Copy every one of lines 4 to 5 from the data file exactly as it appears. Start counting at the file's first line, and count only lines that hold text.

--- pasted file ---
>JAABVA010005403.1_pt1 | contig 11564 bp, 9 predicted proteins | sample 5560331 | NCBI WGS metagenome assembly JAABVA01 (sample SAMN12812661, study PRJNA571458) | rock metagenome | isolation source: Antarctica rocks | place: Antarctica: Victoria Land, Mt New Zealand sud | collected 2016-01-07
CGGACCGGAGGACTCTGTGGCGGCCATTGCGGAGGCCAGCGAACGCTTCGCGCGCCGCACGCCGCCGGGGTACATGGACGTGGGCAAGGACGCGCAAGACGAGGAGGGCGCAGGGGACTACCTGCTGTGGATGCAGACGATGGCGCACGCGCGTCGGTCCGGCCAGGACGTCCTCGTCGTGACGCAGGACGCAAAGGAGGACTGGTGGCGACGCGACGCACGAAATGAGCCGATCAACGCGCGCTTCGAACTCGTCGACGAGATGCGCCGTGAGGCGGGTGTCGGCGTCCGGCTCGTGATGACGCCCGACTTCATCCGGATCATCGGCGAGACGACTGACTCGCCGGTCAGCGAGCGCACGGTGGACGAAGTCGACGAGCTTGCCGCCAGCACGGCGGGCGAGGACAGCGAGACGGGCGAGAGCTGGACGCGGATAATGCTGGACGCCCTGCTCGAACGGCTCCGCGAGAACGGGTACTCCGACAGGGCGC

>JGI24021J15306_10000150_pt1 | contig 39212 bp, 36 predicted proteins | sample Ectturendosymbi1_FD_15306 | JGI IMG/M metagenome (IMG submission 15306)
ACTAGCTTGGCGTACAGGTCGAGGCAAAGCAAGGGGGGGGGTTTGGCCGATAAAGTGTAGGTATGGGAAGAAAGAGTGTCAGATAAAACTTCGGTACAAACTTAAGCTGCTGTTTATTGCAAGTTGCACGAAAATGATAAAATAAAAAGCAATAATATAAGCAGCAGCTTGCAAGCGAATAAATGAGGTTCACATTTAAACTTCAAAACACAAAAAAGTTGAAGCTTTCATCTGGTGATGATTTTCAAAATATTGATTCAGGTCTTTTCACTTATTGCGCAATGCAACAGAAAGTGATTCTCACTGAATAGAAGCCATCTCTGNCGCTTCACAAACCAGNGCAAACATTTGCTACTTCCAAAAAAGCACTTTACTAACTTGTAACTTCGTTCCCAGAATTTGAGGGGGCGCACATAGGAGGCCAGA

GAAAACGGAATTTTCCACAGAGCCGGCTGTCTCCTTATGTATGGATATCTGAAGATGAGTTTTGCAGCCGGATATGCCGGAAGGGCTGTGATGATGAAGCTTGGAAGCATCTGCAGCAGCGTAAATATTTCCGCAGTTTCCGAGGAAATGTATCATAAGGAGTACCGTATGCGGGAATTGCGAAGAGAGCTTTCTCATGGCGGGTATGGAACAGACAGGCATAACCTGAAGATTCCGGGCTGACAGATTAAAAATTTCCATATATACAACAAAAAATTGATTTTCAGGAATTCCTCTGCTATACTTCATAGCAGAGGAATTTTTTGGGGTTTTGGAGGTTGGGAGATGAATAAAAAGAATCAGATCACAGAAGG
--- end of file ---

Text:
ACTAGCTTGGCGTACAGGTCGAGGCAAAGCAAGGGGGGGGGTTTGGCCGATAAAGTGTAGGTATGGGAAGAAAGAGTGTCAGATAAAACTTCGGTACAAACTTAAGCTGCTGTTTATTGCAAGTTGCACGAAAATGATAAAATAAAAAGCAATAATATAAGCAGCAGCTTGCAAGCGAATAAATGAGGTTCACATTTAAACTTCAAAACACAAAAAAGTTGAAGCTTTCATCTGGTGATGATTTTCAAAATATTGATTCAGGTCTTTTCACTTATTGCGCAATGCAACAGAAAGTGATTCTCACTGAATAGAAGCCATCTCTGNCGCTTCACAAACCAGNGCAAACATTTGCTACTTCCAAAAAAGCACTTTACTAACTTGTAACTTCGTTCCCAGAATTTGAGGGGGCGCACATAGGAGGCCAGA

GAAAACGGAATTTTCCACAGAGCCGGCTGTCTCCTTATGTATGGATATCTGAAGATGAGTTTTGCAGCCGGATATGCCGGAAGGGCTGTGATGATGAAGCTTGGAAGCATCTGCAGCAGCGTAAATATTTCCGCAGTTTCCGAGGAAATGTATCATAAGGAGTACCGTATGCGGGAATTGCGAAGAGAGCTTTCTCATGGCGGGTATGGAACAGACAGGCATAACCTGAAGATTCCGGGCTGACAGATTAAAAATTTCCATATATACAACAAAAAATTGATTTTCAGGAATTCCTCTGCTATACTTCATAGCAGAGGAATTTTTTGGGGTTTTGGAGGTTGGGAGATGAATAAAAAGAATCAGATCACAGAAGG